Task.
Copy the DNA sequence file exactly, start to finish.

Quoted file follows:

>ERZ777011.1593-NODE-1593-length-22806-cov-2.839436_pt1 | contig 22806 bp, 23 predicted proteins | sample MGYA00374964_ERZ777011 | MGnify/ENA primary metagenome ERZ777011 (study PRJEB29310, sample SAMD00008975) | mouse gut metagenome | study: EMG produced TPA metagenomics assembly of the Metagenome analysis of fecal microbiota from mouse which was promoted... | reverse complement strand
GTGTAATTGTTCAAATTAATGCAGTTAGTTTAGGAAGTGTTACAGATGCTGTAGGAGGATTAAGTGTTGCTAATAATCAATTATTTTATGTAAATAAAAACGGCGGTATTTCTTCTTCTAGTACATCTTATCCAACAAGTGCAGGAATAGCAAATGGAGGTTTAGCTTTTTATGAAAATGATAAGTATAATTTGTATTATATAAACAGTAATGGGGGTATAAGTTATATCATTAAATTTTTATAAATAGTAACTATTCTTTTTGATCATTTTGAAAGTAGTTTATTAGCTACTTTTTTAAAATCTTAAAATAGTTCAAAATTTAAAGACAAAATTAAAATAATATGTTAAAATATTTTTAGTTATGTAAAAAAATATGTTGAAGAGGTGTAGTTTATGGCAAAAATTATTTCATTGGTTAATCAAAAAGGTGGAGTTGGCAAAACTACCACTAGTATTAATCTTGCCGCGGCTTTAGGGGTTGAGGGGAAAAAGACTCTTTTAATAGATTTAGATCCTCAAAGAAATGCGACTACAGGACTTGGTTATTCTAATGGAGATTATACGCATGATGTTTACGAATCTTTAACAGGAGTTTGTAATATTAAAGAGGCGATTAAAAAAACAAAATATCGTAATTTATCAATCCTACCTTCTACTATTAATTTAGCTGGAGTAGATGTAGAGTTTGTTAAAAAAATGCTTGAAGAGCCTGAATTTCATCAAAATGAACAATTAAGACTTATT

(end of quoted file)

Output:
>ERZ777011.1593-NODE-1593-length-22806-cov-2.839436_pt1 | contig 22806 bp, 23 predicted proteins | sample MGYA00374964_ERZ777011 | MGnify/ENA primary metagenome ERZ777011 (study PRJEB29310, sample SAMD00008975) | mouse gut metagenome | study: EMG produced TPA metagenomics assembly of the Metagenome analysis of fecal microbiota from mouse which was promoted... | reverse complement strand
GTGTAATTGTTCAAATTAATGCAGTTAGTTTAGGAAGTGTTACAGATGCTGTAGGAGGATTAAGTGTTGCTAATAATCAATTATTTTATGTAAATAAAAACGGCGGTATTTCTTCTTCTAGTACATCTTATCCAACAAGTGCAGGAATAGCAAATGGAGGTTTAGCTTTTTATGAAAATGATAAGTATAATTTGTATTATATAAACAGTAATGGGGGTATAAGTTATATCATTAAATTTTTATAAATAGTAACTATTCTTTTTGATCATTTTGAAAGTAGTTTATTAGCTACTTTTTTAAAATCTTAAAATAGTTCAAAATTTAAAGACAAAATTAAAATAATATGTTAAAATATTTTTAGTTATGTAAAAAAATATGTTGAAGAGGTGTAGTTTATGGCAAAAATTATTTCATTGGTTAATCAAAAAGGTGGAGTTGGCAAAACTACCACTAGTATTAATCTTGCCGCGGCTTTAGGGGTTGAGGGGAAAAAGACTCTTTTAATAGATTTAGATCCTCAAAGAAATGCGACTACAGGACTTGGTTATTCTAATGGAGATTATACGCATGATGTTTACGAATCTTTAACAGGAGTTTGTAATATTAAAGAGGCGATTAAAAAAACAAAATATCGTAATTTATCAATCCTACCTTCTACTATTAATTTAGCTGGAGTAGATGTAGAGTTTGTTAAAAAAATGCTTGAAGAGCCTGAATTTCATCAAAATGAACAATTAAGACTTATT